This guest post is from the lovely Lisa Farrell who you can follow on Twitter here. She has previously written a post on DorkyMum about her daughter’s imaginary friend Polla, but this honest and moving post is about her journey to motherhood.
My 4 year old daughter, my youngest, starts school this September. I have, in the last few weeks, put in her application for the local infant school where her brother went. She will be very happy there and she is DESPERATE to go. I, however, am finding this year a bit too emotional. She is my last baby and she is growing up so quickly I can barely believe it.
I had L late; I was almost forty when she finally showed up. This was never part of my plan; I had never intended to be an older mum, but things don’t always go according to plan, do they? Being about to send my youngest off to school, I have been thinking a lot about those dreadful few years when I thought I wouldn’t be able to have another baby. Of course, I felt totally blessed to have B; he is a delightful, affectionate boy who is full of life, music and football! I was totally content until he was due to start school, when I suddenly started to cry at the sight of any babies. I knew it was time to try for another. And B was desperate for a brother or sister, so all seemed good.
It had taken three months to conceive B so I was confident that it wouldn’t be too long until we had another little Farrell keeping us up at nights. It just didn’t quite work that way. Three years it took; three long years of disappointment, looking after myself, eating the right things, not drinking, only to find at the end of each month I had failed again. The anxiety and pressure was so bad, and what was worse, Mr Farrell didn’t seem to understand how much each month was like a punch in the stomach for me. His attitude was, “Oh well, we’ll try again”, and to this day I don’t think he appreciates how full of despair I was.
I had given myself a cut-off point of the Christmas after my 39th birthday. If there were no baby by then, there would be no baby at all. I was therefore delighted when, the October before, I became pregnant at last. However, my joy was shortlived when I lost the baby the weekend of my 39th birthday. Those next few weeks are still a blur. I had some time off work (and so did Mr Farrell which really helped) and everyone was kind. I was amazed at how many stories people had of their own miscarriages; it was far more common than I had thought. But I decided I didn’t even want to think about babies for a few months. We would talk in February about what the next step would be, but not before.
At the end of January, I had a virus, or so I thought. A week or so later I took a pregnancy test and found it was positive. We tried to work out when I had become pregnant and, when we narrowed down the date, we were gobsmacked. According to my carefully plotted cycle (I had been at this for three years, after all!) there should have been no way I could have got pregnant on that date. I could only imagine that, after the miscarriage, my body was so out of kilter that anything was possible.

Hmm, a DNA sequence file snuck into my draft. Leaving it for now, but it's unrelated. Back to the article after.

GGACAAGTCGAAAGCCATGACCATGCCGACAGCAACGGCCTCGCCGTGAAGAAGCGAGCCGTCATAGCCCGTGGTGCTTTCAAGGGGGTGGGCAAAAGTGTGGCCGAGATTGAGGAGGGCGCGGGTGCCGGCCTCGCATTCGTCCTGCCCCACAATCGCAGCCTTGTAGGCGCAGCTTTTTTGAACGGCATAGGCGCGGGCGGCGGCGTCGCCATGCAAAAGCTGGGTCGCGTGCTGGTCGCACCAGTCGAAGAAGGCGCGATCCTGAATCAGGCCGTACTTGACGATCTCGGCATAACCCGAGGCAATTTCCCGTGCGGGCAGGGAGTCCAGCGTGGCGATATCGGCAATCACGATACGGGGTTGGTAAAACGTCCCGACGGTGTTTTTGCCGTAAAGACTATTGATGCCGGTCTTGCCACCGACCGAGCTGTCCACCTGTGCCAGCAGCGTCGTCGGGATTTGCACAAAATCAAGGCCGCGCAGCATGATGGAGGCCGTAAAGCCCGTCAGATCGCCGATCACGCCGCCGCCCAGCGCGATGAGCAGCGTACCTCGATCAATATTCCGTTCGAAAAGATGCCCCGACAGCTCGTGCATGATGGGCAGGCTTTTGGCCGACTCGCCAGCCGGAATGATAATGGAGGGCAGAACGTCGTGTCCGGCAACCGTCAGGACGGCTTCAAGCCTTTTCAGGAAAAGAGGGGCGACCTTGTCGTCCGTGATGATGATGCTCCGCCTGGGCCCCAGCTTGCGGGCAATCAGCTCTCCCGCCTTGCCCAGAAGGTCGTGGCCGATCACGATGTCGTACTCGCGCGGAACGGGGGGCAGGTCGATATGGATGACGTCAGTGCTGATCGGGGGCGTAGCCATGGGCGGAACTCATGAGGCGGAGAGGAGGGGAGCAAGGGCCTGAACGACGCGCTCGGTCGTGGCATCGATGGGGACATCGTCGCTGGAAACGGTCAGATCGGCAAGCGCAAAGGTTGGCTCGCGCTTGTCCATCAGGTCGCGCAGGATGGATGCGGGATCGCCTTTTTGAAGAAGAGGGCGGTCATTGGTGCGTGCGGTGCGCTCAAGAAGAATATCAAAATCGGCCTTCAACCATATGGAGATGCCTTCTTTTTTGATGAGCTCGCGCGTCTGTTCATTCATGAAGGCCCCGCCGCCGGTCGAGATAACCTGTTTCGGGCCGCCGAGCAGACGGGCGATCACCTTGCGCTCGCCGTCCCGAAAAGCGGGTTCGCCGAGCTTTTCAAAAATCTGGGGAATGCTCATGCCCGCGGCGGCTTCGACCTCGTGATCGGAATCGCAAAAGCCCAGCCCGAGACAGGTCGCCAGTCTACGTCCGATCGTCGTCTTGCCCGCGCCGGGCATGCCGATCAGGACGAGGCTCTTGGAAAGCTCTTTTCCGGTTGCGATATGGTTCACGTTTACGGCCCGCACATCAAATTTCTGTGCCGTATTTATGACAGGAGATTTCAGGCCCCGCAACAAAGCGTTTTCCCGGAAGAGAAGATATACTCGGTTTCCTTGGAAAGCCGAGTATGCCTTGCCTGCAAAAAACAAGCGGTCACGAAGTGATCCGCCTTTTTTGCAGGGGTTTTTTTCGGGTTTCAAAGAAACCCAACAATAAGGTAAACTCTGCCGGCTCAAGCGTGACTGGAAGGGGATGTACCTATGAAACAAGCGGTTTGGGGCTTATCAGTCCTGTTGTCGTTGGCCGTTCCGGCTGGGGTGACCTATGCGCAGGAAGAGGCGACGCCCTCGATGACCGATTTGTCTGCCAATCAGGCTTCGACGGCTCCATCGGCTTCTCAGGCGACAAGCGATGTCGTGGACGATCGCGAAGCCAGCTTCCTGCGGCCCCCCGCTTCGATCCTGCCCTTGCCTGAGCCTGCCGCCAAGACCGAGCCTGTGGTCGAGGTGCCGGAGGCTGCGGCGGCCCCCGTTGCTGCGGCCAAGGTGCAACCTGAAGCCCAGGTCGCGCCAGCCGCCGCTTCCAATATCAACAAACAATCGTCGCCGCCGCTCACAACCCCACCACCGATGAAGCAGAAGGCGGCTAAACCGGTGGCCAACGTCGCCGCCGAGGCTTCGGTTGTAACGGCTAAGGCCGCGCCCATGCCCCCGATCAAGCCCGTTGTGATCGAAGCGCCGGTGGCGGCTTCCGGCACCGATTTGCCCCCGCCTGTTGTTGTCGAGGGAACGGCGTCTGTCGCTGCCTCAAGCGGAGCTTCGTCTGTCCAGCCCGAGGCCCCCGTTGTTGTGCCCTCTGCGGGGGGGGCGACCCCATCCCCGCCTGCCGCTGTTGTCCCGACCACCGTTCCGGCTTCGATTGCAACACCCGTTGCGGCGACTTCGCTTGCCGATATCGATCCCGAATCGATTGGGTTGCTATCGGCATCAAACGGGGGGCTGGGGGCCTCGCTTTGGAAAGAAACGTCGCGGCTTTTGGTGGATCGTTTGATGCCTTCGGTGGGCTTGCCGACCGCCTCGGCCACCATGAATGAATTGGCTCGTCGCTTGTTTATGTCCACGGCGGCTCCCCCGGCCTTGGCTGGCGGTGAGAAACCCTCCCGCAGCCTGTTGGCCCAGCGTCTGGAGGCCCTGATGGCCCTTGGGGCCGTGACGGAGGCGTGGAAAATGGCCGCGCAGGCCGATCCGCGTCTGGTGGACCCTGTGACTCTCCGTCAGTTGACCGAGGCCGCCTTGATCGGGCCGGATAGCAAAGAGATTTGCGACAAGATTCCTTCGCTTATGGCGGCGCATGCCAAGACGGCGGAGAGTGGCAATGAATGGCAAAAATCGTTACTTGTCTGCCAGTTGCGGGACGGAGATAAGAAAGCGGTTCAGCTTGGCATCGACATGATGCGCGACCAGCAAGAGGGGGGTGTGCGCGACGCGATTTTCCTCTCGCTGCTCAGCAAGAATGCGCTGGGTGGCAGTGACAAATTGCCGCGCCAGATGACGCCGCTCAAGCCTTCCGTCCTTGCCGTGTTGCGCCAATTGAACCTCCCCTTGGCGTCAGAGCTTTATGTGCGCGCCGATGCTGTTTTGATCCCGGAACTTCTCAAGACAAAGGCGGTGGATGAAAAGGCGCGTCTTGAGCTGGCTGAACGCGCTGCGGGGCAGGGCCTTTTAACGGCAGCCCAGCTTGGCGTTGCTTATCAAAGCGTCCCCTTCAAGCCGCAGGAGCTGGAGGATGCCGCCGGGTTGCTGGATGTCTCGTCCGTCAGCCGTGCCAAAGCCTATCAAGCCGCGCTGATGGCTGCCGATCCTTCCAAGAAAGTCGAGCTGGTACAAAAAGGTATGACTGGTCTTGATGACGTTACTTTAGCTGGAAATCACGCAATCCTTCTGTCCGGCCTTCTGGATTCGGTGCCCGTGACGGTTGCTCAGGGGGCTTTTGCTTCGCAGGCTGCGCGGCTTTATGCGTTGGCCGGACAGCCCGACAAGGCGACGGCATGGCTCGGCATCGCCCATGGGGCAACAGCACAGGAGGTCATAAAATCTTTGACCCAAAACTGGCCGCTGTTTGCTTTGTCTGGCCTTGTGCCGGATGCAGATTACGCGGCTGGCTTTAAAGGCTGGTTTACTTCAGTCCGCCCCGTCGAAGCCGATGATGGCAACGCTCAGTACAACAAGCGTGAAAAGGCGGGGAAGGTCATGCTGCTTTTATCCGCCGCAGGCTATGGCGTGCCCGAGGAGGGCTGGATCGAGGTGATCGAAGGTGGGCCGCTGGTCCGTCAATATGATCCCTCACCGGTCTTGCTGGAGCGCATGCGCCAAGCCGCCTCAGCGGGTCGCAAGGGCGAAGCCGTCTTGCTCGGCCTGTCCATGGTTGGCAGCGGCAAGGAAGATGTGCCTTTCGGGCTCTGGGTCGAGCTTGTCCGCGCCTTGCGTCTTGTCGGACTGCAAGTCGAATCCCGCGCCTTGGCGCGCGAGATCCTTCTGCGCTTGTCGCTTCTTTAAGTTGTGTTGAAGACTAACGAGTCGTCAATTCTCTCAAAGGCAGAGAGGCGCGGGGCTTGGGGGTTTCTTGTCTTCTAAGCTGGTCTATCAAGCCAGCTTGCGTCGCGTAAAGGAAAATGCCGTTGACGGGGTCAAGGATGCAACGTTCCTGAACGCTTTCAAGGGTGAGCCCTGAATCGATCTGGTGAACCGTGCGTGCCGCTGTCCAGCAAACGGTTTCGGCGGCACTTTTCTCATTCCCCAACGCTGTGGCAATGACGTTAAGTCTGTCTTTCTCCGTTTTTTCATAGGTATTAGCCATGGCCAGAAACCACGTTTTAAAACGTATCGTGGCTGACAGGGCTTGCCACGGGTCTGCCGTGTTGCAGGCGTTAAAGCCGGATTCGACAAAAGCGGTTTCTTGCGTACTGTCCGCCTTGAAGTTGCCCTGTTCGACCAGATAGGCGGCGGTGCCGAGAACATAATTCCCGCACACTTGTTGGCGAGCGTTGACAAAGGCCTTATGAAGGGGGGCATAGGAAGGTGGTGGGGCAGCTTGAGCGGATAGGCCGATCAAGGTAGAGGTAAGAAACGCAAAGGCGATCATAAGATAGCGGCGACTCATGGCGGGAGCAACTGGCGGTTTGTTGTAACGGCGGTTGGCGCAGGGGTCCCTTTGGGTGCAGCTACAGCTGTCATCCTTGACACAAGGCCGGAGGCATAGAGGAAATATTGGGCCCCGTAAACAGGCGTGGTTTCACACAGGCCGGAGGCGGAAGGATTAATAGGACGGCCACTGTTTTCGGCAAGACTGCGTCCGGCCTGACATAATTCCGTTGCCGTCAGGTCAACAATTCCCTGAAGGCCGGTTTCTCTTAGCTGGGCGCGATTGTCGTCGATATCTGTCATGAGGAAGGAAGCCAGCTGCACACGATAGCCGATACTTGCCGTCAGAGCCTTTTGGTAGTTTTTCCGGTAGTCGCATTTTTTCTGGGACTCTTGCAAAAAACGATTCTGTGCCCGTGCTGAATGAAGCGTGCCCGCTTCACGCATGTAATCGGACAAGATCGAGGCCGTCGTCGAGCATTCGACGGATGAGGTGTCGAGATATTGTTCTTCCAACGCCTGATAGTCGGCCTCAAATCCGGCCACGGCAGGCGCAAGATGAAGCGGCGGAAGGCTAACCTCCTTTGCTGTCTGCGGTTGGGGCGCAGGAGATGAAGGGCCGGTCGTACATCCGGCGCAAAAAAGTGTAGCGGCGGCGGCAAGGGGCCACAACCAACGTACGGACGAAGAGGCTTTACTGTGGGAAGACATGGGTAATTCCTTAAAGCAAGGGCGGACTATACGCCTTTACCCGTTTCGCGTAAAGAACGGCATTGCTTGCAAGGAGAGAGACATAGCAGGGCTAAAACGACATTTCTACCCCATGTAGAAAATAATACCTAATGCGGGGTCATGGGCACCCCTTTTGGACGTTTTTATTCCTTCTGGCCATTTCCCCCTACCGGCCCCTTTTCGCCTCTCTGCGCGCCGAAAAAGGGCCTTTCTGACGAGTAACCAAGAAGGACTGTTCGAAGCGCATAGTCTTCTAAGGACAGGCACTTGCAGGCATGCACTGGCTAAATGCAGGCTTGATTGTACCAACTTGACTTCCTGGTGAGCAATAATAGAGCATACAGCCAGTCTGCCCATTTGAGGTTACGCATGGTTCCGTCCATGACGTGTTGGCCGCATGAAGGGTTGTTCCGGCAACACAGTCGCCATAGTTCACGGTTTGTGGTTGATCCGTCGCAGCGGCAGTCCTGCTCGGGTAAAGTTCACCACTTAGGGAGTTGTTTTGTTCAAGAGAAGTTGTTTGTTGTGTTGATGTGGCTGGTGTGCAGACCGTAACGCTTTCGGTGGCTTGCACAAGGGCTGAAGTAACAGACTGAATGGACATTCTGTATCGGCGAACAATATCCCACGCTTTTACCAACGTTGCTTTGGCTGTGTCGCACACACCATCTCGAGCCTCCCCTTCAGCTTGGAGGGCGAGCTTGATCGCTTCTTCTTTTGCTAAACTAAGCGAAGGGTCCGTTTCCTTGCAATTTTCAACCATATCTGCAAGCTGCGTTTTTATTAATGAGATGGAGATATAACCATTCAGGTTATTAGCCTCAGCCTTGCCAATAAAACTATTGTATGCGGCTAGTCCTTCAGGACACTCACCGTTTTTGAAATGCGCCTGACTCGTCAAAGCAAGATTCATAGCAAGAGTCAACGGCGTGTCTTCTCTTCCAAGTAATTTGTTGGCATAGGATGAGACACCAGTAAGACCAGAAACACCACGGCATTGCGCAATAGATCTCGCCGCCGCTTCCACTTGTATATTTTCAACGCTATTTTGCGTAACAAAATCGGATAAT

I had a wonderful pregnancy with B. This one was a totally different beast. All day sickness and unimaginable tiredness for the first thirteen weeks whilst I was also petrified of having another miscarriage. But L was a tenacious beggar. I got through this time and then knew that I just had to get past the blood tests and all would be OK. I was fully prepared for being higher risk than with B, I was in my 40th year after all, but nothing prepared me for the 1 in 13 chance of having a Downs baby that came back. There followed a few desperate weeks when I had to visit the hospital to discuss options (the most horrendous thing I have ever had to do; thank goodness my mum came with me for support), the decision to have an amnio, even though this increased the risk of miscarriage and my husband’s utter refusal to discuss the worst case scenario.
The day of the amnio was both the worst and best of my pregnancy. I had a fantastic female consultant who was incredibly reassuring and, as we watched my baby on the ultrasound, she laughed as L grabbed hold of the needle in an inquisitive way. “There is NOTHING wrong with my baby”, was my overriding thought that day, although I then had to rest and hope there would be no miscarriage.
There wasn’t; everything was fine and, despite pelvic problems and being in the middle of having a big extension to accommodate the baby, the pregnancy progressed without hitch. L was born on the 5th October, two weeks late, in no rush to come out. She is my little miracle baby who has brought real joy and a sense of completion to our family. But she is growing up so quickly and I am trying, amongst the madness of everyday life, to savour EVERY moment.
I had my first and maybe last baby at 39. Conceived fast but the pregnancy was difficult. Exhaustion and depression in the first tri-mester was a killer. So glad you were able to have your little girl in the end. 1 in 13 – you must have been petrified – I cant imagine the anxiety you must have felt. My little one was born 16 days late!
Thanks for your comment. It’s not easy is it? But SO worth it in the end!
Yep – it is a worrying journey. I filled in the school admission forms for my son last week – born just 10 days before my 46th birthday. I don’t think of myself as an ” older” Mum though – I have been doing this job since I was 19, so it is part of who I am.